Convention on the Grant of European Patents (European Patent Convention) – 1973
The European Patent Convention (EPC) is a multilateral treaty signed in 1973, creating an unitary legal granting regime for European patents that is managed by the European Patent Organisation also instituted by the treaty. The EPC is not an act of the European Union but it represents the intergovernmental agreement between the contracting parties (European and non-European Union States). This means that there is no link between the EPC's system and the European law or institutions.
The EPC harmonizes the application procedure for granting patents within the contracting parties. An European patent application can be filed with the EPO or a competent national patent office in any official language of EPC States but but the application must be prosecuted in one of the EPC's official languages: English, German or French. The applicant must designate the contracting States in which he or she wants to have patent rights and once the patent is granted, it will be valid in all designated States. In particular, the European patent takes effect when the mention of its grant is published in the European Patent Bulletin. If the patent is not drawn up in one of the official languages, the contracting States can require a translation to the proprietor in order to avoid that the patent be void.
According to article 52, the patents will be granted if the inventions, in all fields of technology, are new, involve an inventive step and are susceptible of industrial application. However, the EPC provides for some exceptions that exclude the patentability of some inventions such as those contrary to “ordre public” or morality. Moreover, the Convention states that some activities (for example discoveries, scientific theories and mathematical methods) are not patentable because they are not regarded as inventions. Any person from the public can oppose an European patent before the EPO within 9 months of the date of grant of that patent. The opposition can be based on 3 grounds:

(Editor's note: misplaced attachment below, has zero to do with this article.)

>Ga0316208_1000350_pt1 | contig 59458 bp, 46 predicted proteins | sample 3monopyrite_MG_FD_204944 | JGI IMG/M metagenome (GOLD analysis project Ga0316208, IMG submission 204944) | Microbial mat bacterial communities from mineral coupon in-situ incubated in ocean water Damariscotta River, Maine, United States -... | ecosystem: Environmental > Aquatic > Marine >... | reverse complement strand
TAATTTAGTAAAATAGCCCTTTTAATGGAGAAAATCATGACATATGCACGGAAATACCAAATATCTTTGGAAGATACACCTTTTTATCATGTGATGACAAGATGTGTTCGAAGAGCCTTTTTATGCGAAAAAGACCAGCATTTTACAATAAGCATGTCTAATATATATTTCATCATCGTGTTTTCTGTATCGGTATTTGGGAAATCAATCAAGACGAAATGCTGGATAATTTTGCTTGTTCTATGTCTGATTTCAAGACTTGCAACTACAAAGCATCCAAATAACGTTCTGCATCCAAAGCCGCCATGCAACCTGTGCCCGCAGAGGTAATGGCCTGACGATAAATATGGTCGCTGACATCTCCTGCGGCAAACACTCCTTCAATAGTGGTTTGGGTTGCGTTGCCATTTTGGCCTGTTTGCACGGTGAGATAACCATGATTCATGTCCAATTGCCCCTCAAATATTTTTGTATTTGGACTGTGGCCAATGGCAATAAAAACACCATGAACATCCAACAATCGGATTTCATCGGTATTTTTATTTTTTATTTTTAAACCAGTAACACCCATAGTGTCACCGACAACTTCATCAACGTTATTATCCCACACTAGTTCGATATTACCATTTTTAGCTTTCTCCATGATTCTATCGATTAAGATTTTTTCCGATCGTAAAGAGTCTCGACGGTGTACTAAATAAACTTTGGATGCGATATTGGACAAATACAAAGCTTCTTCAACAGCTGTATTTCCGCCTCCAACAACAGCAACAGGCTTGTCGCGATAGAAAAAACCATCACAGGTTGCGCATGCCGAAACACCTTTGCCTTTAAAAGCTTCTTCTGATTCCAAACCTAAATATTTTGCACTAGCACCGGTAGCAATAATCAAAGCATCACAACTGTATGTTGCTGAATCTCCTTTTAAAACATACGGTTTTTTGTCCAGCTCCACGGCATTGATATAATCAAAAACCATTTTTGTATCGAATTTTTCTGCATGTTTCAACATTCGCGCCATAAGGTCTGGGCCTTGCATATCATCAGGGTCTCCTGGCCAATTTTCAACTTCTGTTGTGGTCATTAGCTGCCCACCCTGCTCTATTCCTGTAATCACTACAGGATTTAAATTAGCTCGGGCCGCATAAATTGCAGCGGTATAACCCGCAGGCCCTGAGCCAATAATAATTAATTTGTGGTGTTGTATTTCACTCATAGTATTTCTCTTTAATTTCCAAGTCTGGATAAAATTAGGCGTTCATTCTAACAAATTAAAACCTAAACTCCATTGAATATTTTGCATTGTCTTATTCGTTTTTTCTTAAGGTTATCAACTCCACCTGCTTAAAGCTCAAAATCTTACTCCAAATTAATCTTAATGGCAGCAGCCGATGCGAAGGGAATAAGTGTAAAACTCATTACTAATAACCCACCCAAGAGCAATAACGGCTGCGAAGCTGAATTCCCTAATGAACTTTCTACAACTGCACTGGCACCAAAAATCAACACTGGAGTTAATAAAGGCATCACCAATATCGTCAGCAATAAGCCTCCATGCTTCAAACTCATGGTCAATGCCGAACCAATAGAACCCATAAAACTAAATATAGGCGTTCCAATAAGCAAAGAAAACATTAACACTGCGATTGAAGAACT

- the patent is not patentable
- the patent does not disclose the invention in a manner sufficiently clear and complete for it to be carried out by a person skilled in the art
- the patent extends beyond the content of the application as filed
At the end of the opposition procedure, the patent can be maintained as granted, maintained in an amended form or revoked. The above described prosecution and opposition procedures provide for an unitary system that allow to reduce the costs of filing an application or an opposition in every country and the costs of translation. However, enforcement of the European patents is conducted on a country-by-country basis. As a matter of fact, ownership, renewal, infringement of patents are remitted to the national law and courts. Also the validity matters are in the competence of national jurisdictions except for the nine months after the grant of the patent in which oppositions can be filed before the EPO or the national courts.
European protection of certain sectors
Although an European Union general discipline of patents does not exist, some sectors have received protection throughout European legislative acts. The main areas covered are:
- topographies of semiconductor products
- services based on, or consisting of, conditional access (e.g. pay-TV and radio, video, audio services on demand)
- plant varieties
- biotechnological inventions
Commission Communication - Enhancing the patent system in Europe [COM(2007) 165 Final]